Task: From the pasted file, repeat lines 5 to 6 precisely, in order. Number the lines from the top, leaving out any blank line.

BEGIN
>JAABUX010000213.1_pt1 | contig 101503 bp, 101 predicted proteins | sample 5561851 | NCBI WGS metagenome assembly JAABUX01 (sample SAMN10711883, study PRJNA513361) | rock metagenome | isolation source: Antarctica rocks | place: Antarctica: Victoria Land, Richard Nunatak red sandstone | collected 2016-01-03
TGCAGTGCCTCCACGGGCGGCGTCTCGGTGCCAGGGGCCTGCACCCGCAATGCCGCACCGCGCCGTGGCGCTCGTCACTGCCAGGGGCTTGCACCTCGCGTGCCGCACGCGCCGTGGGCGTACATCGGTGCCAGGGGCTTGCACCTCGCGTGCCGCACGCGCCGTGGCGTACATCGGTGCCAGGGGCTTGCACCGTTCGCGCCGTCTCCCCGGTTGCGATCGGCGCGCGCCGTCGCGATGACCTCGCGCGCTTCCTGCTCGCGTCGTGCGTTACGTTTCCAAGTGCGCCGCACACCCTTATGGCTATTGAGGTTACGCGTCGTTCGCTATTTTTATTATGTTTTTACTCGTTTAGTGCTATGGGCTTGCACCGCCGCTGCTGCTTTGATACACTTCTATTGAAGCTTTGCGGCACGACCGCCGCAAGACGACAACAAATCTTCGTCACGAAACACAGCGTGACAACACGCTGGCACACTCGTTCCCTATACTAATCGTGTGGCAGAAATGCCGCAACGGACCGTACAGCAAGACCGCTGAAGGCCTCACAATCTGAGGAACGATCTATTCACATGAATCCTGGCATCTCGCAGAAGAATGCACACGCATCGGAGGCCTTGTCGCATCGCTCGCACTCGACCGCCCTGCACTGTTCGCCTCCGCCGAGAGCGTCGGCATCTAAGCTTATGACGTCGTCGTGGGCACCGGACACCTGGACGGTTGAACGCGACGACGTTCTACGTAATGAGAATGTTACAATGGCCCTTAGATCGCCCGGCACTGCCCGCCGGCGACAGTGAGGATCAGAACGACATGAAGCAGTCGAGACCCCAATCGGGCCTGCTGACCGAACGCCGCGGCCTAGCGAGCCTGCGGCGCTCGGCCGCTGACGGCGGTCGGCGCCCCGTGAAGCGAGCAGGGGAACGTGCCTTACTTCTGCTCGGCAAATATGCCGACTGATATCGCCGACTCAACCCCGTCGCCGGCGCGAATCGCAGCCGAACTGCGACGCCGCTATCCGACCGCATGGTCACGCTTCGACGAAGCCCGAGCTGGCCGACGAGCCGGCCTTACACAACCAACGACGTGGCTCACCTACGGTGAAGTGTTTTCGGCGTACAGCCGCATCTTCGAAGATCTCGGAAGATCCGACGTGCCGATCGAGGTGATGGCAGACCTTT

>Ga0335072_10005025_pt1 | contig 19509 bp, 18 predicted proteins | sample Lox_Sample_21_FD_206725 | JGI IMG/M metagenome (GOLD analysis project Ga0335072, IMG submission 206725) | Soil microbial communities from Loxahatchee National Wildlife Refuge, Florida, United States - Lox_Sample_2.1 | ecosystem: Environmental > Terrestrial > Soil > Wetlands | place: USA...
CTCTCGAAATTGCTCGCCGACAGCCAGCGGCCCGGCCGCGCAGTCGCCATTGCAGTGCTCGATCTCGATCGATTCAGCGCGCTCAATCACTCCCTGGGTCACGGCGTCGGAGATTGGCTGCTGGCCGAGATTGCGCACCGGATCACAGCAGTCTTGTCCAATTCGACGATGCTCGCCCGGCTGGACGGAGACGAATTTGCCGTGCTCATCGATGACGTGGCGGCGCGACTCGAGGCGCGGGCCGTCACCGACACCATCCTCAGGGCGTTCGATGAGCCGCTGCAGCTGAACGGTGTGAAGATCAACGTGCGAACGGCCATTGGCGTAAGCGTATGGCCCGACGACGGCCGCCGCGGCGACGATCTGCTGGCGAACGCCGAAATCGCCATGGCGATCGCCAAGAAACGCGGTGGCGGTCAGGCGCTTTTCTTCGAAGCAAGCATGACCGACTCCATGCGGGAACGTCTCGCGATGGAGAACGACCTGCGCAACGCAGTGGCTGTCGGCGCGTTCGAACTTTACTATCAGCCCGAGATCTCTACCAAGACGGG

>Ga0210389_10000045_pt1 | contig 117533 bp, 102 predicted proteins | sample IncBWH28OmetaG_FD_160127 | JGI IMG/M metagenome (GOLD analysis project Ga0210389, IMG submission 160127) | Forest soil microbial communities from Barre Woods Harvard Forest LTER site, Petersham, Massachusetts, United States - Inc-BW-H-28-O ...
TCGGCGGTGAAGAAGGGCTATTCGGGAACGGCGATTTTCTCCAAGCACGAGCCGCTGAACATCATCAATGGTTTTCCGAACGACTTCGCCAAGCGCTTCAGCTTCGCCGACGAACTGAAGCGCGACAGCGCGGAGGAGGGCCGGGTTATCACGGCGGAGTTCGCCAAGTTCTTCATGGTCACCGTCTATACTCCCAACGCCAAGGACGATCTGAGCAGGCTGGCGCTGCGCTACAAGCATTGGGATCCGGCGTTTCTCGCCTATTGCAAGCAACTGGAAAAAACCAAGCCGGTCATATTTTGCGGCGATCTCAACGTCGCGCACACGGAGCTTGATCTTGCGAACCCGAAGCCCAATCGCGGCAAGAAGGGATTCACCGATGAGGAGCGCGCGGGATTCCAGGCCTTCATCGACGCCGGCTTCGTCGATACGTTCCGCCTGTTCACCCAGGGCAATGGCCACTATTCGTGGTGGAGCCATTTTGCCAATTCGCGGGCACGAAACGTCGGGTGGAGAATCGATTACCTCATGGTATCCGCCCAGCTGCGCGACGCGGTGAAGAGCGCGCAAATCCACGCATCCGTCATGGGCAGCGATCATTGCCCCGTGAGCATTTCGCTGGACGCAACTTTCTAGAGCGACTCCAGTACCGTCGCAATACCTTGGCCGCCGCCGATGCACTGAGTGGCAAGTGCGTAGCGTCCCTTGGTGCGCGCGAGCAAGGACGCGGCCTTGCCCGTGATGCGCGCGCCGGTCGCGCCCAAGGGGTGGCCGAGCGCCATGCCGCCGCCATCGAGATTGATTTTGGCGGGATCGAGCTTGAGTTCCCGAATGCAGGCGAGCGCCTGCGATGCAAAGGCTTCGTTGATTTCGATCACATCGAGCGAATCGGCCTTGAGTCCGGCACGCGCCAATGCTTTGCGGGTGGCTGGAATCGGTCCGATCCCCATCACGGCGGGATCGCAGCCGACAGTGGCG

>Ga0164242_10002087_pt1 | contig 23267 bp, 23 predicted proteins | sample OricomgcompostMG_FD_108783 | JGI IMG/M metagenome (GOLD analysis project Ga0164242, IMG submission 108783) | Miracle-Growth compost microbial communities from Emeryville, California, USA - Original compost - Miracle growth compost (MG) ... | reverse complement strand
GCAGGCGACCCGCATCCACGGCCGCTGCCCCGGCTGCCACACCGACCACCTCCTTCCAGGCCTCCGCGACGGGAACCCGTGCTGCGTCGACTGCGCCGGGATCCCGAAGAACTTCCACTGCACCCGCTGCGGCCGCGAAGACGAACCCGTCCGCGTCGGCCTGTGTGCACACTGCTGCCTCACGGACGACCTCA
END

>Ga0210389_10000045_pt1 | contig 117533 bp, 102 predicted proteins | sample IncBWH28OmetaG_FD_160127 | JGI IMG/M metagenome (GOLD analysis project Ga0210389, IMG submission 160127) | Forest soil microbial communities from Barre Woods Harvard Forest LTER site, Petersham, Massachusetts, United States - Inc-BW-H-28-O ...
TCGGCGGTGAAGAAGGGCTATTCGGGAACGGCGATTTTCTCCAAGCACGAGCCGCTGAACATCATCAATGGTTTTCCGAACGACTTCGCCAAGCGCTTCAGCTTCGCCGACGAACTGAAGCGCGACAGCGCGGAGGAGGGCCGGGTTATCACGGCGGAGTTCGCCAAGTTCTTCATGGTCACCGTCTATACTCCCAACGCCAAGGACGATCTGAGCAGGCTGGCGCTGCGCTACAAGCATTGGGATCCGGCGTTTCTCGCCTATTGCAAGCAACTGGAAAAAACCAAGCCGGTCATATTTTGCGGCGATCTCAACGTCGCGCACACGGAGCTTGATCTTGCGAACCCGAAGCCCAATCGCGGCAAGAAGGGATTCACCGATGAGGAGCGCGCGGGATTCCAGGCCTTCATCGACGCCGGCTTCGTCGATACGTTCCGCCTGTTCACCCAGGGCAATGGCCACTATTCGTGGTGGAGCCATTTTGCCAATTCGCGGGCACGAAACGTCGGGTGGAGAATCGATTACCTCATGGTATCCGCCCAGCTGCGCGACGCGGTGAAGAGCGCGCAAATCCACGCATCCGTCATGGGCAGCGATCATTGCCCCGTGAGCATTTCGCTGGACGCAACTTTCTAGAGCGACTCCAGTACCGTCGCAATACCTTGGCCGCCGCCGATGCACTGAGTGGCAAGTGCGTAGCGTCCCTTGGTGCGCGCGAGCAAGGACGCGGCCTTGCCCGTGATGCGCGCGCCGGTCGCGCCCAAGGGGTGGCCGAGCGCCATGCCGCCGCCATCGAGATTGATTTTGGCGGGATCGAGCTTGAGTTCCCGAATGCAGGCGAGCGCCTGCGATGCAAAGGCTTCGTTGATTTCGATCACATCGAGCGAATCGGCCTTGAGTCCGGCACGCGCCAATGCTTTGCGGGTGGCTGGAATCGGTCCGATCCCCATCACGGCGGGATCGCAGCCGACAGTGGCG